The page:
All the problems, the arguing, the unhappiness, it is all over now that the divorce is final. Right? Not always. More couples than you may realize get through a divorce only to find out in the months and/or years following that they feel they have made a mistake.
So what should you do if you have signed the final paperwork, paid all the lawyers’ fees, and then start to realize that you are regretting your divorce?
What You NEED To Do
Spend some time really thinking about things. Divorces generally don’t happen overnight. There were a lot of things that built up and brought your relationship to this unfortunate conclusion. If you are suddenly thinking that it was a mistake you need to take stock. Ask yourself the following questions:
• Why did we divorce in the first place?
• What has changed?
• Would things really be different if we reconciled?
• Am I willing to work through things and do the work it would take if we were to give it another try?
• Does he or she feel the same way?
• Do I have the tendency to think the grass is greener on the other side of the fence?
People will often romanticize the “way things used to be.” Rewriting history by seeing only the good (or the bad) can lead to many pitfalls. It may have been what got you here in the first place. In the case of divorce regret there are many things to weigh out. Feeling like you miss the way things were is common, especially if there are children involved. Your regret could be driven by desire to have your family back intact. And while there is nothing wrong with that feeling, it needs to be thoroughly vetted to ensure you don’t cause more damage to yourself, ex, or kids. If what were believed to be irreconcilable differences that led you to divorce haven’t been reconciled you will just end up in the same place.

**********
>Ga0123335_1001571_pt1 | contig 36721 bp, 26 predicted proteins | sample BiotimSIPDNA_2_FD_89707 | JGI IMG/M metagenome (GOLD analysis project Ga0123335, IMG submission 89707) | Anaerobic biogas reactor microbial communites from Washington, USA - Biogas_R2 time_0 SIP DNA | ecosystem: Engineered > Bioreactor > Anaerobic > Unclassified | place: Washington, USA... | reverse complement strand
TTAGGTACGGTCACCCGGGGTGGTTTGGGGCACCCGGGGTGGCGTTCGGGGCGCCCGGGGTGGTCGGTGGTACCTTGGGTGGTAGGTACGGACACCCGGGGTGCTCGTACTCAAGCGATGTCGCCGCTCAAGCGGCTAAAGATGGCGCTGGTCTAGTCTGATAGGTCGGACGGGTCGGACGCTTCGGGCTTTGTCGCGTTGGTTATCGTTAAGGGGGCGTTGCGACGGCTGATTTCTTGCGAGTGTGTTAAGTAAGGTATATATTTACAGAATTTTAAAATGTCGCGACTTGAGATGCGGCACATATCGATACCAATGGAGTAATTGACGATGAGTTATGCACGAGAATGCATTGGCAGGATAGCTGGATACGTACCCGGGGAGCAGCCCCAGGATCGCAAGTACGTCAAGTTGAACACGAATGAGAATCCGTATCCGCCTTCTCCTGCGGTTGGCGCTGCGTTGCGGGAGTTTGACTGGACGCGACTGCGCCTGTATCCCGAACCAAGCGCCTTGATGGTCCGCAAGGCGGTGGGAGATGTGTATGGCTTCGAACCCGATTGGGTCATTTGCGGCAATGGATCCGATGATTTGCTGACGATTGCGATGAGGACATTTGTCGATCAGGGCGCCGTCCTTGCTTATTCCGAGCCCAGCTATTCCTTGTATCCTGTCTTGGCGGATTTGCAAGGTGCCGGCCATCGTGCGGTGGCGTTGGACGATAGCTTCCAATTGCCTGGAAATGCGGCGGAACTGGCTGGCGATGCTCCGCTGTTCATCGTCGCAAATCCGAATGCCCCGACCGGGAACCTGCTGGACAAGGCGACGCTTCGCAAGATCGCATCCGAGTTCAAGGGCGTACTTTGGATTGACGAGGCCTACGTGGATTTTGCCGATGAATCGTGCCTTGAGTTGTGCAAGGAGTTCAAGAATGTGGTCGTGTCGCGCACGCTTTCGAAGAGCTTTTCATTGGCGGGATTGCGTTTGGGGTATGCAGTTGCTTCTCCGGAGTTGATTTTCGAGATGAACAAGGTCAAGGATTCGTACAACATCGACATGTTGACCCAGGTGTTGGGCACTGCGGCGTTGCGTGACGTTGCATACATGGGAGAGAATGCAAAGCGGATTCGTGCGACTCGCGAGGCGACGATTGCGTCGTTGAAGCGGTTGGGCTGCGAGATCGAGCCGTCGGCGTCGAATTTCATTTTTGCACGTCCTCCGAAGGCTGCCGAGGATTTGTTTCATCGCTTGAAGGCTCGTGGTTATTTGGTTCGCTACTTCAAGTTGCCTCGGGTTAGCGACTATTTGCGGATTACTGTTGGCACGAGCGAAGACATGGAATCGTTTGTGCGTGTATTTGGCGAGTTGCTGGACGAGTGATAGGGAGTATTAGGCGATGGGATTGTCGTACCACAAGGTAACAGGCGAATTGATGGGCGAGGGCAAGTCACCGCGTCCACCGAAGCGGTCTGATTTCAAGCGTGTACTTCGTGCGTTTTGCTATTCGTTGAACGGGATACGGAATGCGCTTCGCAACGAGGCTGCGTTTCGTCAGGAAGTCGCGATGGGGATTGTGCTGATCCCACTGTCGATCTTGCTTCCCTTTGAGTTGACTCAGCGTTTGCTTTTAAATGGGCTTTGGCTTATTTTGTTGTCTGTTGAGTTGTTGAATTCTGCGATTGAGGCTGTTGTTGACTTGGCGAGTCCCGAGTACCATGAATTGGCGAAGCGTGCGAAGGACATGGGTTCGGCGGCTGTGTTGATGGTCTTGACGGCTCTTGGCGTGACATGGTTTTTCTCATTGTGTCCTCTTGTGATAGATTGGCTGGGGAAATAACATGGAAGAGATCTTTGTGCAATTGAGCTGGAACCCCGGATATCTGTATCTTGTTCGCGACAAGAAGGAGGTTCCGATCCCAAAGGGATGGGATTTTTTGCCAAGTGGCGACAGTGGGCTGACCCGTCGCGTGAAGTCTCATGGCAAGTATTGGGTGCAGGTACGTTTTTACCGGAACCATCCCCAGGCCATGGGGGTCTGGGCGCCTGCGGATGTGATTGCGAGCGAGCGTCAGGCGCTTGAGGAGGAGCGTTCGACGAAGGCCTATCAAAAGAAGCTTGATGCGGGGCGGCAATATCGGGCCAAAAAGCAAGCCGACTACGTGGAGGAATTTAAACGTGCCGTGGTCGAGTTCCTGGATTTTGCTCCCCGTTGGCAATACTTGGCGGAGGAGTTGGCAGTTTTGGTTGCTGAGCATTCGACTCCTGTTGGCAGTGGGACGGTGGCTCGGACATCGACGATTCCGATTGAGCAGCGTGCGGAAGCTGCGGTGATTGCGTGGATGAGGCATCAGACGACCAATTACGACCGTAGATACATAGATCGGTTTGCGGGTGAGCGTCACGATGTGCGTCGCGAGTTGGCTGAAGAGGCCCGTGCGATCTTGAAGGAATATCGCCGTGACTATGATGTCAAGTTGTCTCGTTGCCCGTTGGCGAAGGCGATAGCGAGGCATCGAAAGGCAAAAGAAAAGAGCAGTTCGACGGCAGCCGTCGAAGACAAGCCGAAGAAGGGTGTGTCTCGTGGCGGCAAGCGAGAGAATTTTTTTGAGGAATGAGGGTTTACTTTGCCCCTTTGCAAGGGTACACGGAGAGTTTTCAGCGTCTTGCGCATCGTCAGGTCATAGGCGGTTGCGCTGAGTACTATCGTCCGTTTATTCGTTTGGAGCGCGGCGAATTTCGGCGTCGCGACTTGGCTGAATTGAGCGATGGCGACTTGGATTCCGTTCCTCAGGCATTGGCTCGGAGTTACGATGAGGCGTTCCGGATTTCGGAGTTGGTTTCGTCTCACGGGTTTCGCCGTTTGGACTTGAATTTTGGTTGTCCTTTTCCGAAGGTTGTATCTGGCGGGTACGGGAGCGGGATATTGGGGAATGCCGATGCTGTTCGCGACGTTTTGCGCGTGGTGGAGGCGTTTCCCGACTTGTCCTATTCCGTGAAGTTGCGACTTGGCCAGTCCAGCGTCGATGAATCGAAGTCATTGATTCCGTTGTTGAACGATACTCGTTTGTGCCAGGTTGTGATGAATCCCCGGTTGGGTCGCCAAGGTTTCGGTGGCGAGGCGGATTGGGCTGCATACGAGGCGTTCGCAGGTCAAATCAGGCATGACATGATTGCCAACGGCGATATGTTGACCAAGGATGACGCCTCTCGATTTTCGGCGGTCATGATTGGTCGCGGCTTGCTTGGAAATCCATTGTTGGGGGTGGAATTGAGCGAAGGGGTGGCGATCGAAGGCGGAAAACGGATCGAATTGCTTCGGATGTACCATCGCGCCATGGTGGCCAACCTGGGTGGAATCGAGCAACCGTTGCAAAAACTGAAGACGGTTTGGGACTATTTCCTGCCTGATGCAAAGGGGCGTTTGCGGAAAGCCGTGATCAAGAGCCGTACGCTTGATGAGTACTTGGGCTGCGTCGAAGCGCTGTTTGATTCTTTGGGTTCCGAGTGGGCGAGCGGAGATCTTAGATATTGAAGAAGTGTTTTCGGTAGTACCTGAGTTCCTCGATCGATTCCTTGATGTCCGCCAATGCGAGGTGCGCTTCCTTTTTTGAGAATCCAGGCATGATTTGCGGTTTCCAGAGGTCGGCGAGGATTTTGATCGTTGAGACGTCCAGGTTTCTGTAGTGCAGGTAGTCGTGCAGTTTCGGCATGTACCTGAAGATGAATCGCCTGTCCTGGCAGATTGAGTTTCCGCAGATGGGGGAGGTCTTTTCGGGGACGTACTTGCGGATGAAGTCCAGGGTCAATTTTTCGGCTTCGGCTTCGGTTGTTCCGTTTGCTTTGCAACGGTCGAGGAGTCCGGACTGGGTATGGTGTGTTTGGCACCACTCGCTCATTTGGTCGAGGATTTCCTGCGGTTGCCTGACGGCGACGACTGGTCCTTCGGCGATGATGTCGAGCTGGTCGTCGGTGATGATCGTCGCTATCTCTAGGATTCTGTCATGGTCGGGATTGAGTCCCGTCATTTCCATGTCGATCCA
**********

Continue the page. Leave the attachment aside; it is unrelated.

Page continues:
What you SHOULD Do
Be real with yourself. Things were bad enough that they lead you to this point. Those things do not just go away — even if you think they have. If you haven’t already, try talking to a counselor. If these are feelings you alone are wrestling with, speaking to someone individually is a good idea. If you and your ex share the same feelings and are actually contemplating giving things another go, try counseling as a couple. You really owe it to yourselves to cover all the bases before running the risk of repeating the same mistakes.
What NOT To Do
Do not allow yourself to be so swept away in a romanticized version of the way you “used to be” that you jump with both feet back into a relationship or marriage. People talk about marriage being hard and taking a lot of work, but divorce is hard as well. No matter the circumstance in which it occurred, it almost always brings sadness, pain, and unhappiness with it. It is not uncommon for people to want to get away from these feelings. Getting away, however, does not necessarily include getting back together. Without laying down all the right foundational pieces you are almost certainly setting yourself up for failure and more pain (and expense).
Divorce should be a last, no other options, choice. If you and your ex jumped the gun and divorced in haste, then reconciling and putting your relationship back together may be the right step. Just know that it won’t be simple. You can’t just decide the problems aren’t there anymore or that the issues are no longer issues. If you are having divorce regret and considering reconciliation, go slowly, thoughtfully and carefully. If your relationship is going to work out, there is no rush. It will only be stronger and more solid by being patient and thorough.
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